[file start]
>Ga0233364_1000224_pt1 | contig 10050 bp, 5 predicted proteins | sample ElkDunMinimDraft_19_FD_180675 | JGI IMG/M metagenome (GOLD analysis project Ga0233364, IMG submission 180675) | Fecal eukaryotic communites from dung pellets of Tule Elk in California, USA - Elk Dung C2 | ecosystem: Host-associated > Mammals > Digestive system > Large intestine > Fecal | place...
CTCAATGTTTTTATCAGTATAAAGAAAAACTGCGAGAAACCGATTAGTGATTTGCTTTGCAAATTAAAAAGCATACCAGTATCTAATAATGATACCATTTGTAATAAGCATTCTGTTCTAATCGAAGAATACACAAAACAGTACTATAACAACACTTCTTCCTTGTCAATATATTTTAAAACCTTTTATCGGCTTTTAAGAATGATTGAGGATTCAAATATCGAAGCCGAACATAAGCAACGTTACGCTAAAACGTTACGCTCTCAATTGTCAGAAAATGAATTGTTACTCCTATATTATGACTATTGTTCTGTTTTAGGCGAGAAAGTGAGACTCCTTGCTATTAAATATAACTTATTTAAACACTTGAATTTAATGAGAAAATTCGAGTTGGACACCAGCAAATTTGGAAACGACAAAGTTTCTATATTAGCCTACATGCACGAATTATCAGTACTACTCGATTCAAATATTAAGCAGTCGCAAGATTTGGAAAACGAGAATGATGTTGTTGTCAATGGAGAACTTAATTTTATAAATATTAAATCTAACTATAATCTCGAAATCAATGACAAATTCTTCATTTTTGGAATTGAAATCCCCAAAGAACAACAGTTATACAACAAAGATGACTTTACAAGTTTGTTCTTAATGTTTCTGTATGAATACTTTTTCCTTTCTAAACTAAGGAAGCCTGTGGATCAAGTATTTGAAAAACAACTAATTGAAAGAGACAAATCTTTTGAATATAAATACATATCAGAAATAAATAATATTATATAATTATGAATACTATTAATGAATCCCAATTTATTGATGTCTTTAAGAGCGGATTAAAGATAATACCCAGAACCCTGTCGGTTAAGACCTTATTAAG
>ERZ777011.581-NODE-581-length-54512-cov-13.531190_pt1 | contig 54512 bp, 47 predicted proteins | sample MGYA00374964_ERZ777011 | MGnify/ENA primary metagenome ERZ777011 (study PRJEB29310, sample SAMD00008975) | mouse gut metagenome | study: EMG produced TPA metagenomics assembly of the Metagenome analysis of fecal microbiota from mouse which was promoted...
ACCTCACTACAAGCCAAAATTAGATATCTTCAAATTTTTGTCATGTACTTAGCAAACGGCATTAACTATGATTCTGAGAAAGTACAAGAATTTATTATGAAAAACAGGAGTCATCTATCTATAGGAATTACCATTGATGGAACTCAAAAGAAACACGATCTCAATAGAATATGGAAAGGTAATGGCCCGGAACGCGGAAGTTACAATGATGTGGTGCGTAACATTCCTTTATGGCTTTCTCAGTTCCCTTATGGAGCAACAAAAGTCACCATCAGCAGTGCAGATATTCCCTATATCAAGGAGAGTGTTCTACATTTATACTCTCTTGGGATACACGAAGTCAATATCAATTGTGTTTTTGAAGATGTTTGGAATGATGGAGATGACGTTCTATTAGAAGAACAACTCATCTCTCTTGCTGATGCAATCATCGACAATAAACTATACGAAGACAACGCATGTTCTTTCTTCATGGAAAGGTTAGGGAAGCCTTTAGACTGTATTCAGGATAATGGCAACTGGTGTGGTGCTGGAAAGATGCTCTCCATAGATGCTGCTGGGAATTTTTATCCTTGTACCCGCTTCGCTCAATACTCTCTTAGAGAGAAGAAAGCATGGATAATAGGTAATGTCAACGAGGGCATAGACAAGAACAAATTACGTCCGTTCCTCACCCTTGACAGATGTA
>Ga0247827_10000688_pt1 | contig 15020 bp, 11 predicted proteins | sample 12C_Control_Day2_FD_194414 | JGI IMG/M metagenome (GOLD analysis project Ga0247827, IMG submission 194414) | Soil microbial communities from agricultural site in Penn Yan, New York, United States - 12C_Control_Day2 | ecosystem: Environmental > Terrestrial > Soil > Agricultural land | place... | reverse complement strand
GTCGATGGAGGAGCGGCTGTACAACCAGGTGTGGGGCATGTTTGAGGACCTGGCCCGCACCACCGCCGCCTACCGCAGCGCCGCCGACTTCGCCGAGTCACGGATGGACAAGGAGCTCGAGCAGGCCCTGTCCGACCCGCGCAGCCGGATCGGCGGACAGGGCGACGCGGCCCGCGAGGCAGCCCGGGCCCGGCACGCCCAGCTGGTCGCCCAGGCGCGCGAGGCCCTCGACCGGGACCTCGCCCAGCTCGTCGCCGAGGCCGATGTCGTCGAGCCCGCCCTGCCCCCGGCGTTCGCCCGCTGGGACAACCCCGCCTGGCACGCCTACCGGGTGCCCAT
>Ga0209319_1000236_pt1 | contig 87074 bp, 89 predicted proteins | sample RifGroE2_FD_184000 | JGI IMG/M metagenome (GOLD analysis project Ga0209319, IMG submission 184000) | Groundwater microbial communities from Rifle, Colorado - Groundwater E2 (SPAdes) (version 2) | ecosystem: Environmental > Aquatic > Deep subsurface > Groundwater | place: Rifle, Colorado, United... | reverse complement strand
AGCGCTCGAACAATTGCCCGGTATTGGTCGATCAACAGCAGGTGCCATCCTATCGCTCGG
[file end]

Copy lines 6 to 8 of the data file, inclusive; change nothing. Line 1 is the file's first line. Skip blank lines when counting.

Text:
GTCGATGGAGGAGCGGCTGTACAACCAGGTGTGGGGCATGTTTGAGGACCTGGCCCGCACCACCGCCGCCTACCGCAGCGCCGCCGACTTCGCCGAGTCACGGATGGACAAGGAGCTCGAGCAGGCCCTGTCCGACCCGCGCAGCCGGATCGGCGGACAGGGCGACGCGGCCCGCGAGGCAGCCCGGGCCCGGCACGCCCAGCTGGTCGCCCAGGCGCGCGAGGCCCTCGACCGGGACCTCGCCCAGCTCGTCGCCGAGGCCGATGTCGTCGAGCCCGCCCTGCCCCCGGCGTTCGCCCGCTGGGACAACCCCGCCTGGCACGCCTACCGGGTGCCCAT
>Ga0209319_1000236_pt1 | contig 87074 bp, 89 predicted proteins | sample RifGroE2_FD_184000 | JGI IMG/M metagenome (GOLD analysis project Ga0209319, IMG submission 184000) | Groundwater microbial communities from Rifle, Colorado - Groundwater E2 (SPAdes) (version 2) | ecosystem: Environmental > Aquatic > Deep subsurface > Groundwater | place: Rifle, Colorado, United... | reverse complement strand
AGCGCTCGAACAATTGCCCGGTATTGGTCGATCAACAGCAGGTGCCATCCTATCGCTCGG